Friday, October 10, 2008

Argentina, Ushuaia and the end of the world.

(At the entrance to town)

Ushuaia, the southern most city in the world (tm). We had finally made it. I wasn't sure what to expect, but this wasn't far off. A little more "comfortable" and touristy but other than that it was as rugged and pristine as I would have thought. The city itself is at the base of mountains facing the sea which comes up in an arm off the Beagle channel. The mountains in the background sported snow and a glacier with lots of forest all around. Small and compact it has the feel of a weather worn town at the end of the world, pretty fitting as that is pretty much exactly what it is.

(At the end of the road)

A closer look reveals that it is actually a tourist mecca. Cruise ships in the bay, tour buses along the port, and a whole strip of tourist shops and restaurants make the true nature of this town clear. Nevertheless there is a very "remote" vibe to the town, and it is a lot of fun just walking around and looking at people and the shops. A few km further south is the end of the road (literally). Here in the middle of the Tierra del Fuego national park the road which starts in Alaska comes to a screeching end, and after over 17,000km I could not think of a more fitting end. A rugged bay with stunted pine trees bent by the constant wind and weatherworn rocks is where you find yourself if you make it here. Somehow I would like to imagine that the start of the highway is pretty much the same, but I will have to make up there before I know.

(Cruise ships and the bay)

Surprising was finding that the area around Ushuaia has plenty of ski lifts and ski resorts. Of course this being summer everything is relegated to wandering and hiking in the mountains and hills. Even the campground had a small lift, but by the look of it, it hadn't been running in a while. After talking to some of the people here, it turns out that the lift stopped running a few years ago due to lack of snow. Pretty surprising considering that a few kilometers further away is a glacier! It was then explained to me that the heat of the town was the cause. As the town grew every year there would be less and less snow for these lifts as the town is nearly at it's feet.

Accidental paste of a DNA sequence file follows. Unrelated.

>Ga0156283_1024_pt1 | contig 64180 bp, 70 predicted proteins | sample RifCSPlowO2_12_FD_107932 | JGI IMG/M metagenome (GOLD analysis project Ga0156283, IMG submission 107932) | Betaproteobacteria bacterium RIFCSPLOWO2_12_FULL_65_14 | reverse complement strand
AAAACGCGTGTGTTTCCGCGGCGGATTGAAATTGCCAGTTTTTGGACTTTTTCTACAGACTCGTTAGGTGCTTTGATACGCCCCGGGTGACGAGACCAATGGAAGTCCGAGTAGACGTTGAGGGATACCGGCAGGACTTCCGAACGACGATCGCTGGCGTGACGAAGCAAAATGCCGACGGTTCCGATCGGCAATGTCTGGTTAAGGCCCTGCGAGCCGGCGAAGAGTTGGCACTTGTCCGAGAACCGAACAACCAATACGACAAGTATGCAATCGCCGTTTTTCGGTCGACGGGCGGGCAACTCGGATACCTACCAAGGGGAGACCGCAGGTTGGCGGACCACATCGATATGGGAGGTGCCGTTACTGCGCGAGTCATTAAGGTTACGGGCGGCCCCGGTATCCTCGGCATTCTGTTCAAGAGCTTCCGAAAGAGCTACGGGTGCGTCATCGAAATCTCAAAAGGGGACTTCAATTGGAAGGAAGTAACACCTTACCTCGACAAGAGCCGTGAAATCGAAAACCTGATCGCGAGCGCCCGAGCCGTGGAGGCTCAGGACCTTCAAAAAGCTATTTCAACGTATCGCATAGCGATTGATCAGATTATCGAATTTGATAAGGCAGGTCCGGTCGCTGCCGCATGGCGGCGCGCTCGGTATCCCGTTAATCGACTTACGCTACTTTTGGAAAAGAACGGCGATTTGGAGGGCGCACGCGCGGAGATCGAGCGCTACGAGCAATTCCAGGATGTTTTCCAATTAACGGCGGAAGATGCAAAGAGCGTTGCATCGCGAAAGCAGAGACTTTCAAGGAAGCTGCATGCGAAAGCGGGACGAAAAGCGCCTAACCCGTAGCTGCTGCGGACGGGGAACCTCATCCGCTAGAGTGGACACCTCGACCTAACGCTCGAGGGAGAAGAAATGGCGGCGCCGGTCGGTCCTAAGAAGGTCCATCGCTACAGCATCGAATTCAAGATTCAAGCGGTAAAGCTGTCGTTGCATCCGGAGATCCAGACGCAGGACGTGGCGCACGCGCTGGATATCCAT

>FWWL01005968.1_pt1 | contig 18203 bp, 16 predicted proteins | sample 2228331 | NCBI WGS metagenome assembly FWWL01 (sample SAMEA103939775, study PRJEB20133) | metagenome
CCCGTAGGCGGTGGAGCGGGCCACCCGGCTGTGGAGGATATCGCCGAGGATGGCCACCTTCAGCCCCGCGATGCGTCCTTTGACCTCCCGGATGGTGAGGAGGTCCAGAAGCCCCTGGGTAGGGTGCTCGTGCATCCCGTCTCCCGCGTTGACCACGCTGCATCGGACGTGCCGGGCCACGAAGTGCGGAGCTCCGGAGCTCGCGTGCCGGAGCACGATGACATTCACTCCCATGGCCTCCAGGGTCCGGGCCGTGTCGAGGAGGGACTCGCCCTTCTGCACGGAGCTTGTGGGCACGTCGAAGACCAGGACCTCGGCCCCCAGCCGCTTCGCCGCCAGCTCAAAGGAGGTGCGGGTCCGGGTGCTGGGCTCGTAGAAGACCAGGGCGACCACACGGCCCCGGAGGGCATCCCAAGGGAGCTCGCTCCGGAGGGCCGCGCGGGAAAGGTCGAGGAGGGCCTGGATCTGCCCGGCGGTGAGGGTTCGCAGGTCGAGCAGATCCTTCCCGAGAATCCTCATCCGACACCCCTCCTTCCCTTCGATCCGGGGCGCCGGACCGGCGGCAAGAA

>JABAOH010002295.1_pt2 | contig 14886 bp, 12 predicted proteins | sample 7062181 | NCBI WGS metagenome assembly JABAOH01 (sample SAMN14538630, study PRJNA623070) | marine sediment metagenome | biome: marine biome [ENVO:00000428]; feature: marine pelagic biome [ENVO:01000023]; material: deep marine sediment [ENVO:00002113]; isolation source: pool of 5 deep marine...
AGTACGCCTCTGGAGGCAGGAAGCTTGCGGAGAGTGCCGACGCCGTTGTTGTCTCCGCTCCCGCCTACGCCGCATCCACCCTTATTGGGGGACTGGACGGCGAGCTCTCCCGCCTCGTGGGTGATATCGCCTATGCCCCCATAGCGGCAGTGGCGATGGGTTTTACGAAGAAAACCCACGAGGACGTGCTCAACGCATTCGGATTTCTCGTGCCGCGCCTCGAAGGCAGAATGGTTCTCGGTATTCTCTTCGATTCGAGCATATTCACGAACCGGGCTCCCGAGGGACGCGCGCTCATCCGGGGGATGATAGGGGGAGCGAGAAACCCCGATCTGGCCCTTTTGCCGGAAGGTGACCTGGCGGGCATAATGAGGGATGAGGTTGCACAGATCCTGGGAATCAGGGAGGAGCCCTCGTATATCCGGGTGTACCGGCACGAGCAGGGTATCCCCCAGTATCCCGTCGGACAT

(A view of the town and the bay from up high..)

In addition to the ski lifts there is plenty of adventure tourism, hiking, climbing, canoeing, horse riding, mountain biking and fishing seem to just be a few of the many activities which the tourists come here for. Not to mention the boat tours around the bay and of course you can book tours here to go to Antartica. The boat tour around the bay is excellent. You get really up close and personal with the wildlife around the bay. The boat gets close to some of the islands which dot the channel where the seals make their home. As a bonus you get some great views of the town when you come back in.

(Around the bay)

We spent our time here relaxing and touring around. Checking the tourist shops and just wandering the town. A couple of friends of Katheryna's from Switzerland, Maura and Mavi who were in Buenos Aires came down to spend few days with us. We visited the National Park, took a boat tour, Katheryna and Mavi went horseback riding while I took Maura on a bike tour. In the evenings we cooked huge meals on our fire at the campground and enjoyed the evening views of town from the campground.

(Katheryna, Mavi and Maura, and dinner!! Yum, Yum)

On a completely different note. Once you enter Argentina you will find that pretty much every town has a plaza, a monument, a road, a billboard, or at least some signs stating "Malvinas son Argentinas", and/or something commemorating the war, or the fact that they consider the Falklands part of Argentina. Usually, you just note it in passing, but here in Ushuaia, it is not possible to miss. Pretty much ever car, house or corner has the slogan proudly displayed, either as a sticker, graffiti or a flag. It doesn't help that the 25 year anniversary was recently, and the whole town got decked out in patriotic colors. Of course the islands are still independently governed as part the commonwealth, but this is not something which you should discuss too loudly. I was mildly surprised to find, that Argentina gives automatic citizenship to anyone from the island who wants it.

(Hiking above the campground)

All of this notwithstanding I found it a very pleasant area to spend some time. The only issue is that it is very, very, very far from anywhere else, so getting here is an adventure in itself. Of course I am talking about coming overland, you can also fly here or take a cruise, and spare yourself all the trouble, but then that is not really the point, as for us "the road is the goal".

(Some wildlife around Ushuaia)

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